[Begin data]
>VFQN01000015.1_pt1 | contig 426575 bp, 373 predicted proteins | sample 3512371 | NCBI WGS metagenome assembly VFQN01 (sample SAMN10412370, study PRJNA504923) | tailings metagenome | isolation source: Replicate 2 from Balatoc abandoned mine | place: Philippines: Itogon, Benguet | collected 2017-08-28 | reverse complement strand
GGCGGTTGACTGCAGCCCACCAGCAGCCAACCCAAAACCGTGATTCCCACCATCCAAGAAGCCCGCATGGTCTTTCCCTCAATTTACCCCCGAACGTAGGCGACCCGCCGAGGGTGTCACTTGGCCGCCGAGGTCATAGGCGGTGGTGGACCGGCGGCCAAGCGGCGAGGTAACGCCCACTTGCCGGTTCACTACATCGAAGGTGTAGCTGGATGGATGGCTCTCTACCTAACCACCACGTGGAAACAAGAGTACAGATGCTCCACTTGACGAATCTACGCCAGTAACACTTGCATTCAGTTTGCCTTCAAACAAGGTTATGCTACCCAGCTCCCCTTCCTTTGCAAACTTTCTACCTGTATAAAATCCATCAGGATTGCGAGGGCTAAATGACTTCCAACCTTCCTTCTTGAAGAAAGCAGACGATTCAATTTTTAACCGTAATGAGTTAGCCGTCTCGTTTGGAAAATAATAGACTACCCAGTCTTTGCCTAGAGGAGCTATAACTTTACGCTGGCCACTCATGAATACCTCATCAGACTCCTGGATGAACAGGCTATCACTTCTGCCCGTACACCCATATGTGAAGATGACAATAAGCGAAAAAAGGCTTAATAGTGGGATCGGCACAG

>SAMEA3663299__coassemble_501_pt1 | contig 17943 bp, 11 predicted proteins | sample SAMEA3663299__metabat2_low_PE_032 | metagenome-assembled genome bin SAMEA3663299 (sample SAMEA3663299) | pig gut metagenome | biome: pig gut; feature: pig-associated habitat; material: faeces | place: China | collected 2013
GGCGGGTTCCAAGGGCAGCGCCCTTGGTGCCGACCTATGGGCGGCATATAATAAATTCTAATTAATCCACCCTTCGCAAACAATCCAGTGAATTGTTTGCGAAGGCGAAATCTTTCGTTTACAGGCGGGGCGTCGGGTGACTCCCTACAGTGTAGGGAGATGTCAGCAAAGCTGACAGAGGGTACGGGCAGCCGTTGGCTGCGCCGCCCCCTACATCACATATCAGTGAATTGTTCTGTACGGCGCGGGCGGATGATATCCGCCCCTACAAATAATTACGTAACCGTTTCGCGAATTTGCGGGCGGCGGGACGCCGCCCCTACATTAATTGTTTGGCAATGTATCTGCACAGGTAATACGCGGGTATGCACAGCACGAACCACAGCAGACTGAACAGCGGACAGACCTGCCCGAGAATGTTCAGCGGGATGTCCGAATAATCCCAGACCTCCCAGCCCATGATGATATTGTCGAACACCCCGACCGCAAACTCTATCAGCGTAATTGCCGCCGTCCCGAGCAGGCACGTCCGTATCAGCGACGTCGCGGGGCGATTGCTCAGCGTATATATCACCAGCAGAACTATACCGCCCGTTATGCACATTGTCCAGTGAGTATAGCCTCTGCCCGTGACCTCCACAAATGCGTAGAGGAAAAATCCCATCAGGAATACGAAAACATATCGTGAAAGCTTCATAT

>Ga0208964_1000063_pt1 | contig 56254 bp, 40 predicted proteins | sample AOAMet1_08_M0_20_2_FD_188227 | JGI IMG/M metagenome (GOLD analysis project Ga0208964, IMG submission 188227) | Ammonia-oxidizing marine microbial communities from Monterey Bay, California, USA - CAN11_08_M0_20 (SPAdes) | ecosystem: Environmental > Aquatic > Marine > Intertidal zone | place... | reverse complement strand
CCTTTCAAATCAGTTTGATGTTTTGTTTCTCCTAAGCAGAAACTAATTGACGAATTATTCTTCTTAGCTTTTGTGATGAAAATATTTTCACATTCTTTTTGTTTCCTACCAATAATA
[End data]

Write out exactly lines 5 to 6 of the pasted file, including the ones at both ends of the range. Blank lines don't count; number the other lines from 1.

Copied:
>Ga0208964_1000063_pt1 | contig 56254 bp, 40 predicted proteins | sample AOAMet1_08_M0_20_2_FD_188227 | JGI IMG/M metagenome (GOLD analysis project Ga0208964, IMG submission 188227) | Ammonia-oxidizing marine microbial communities from Monterey Bay, California, USA - CAN11_08_M0_20 (SPAdes) | ecosystem: Environmental > Aquatic > Marine > Intertidal zone | place... | reverse complement strand
CCTTTCAAATCAGTTTGATGTTTTGTTTCTCCTAAGCAGAAACTAATTGACGAATTATTCTTCTTAGCTTTTGTGATGAAAATATTTTCACATTCTTTTTGTTTCCTACCAATAATA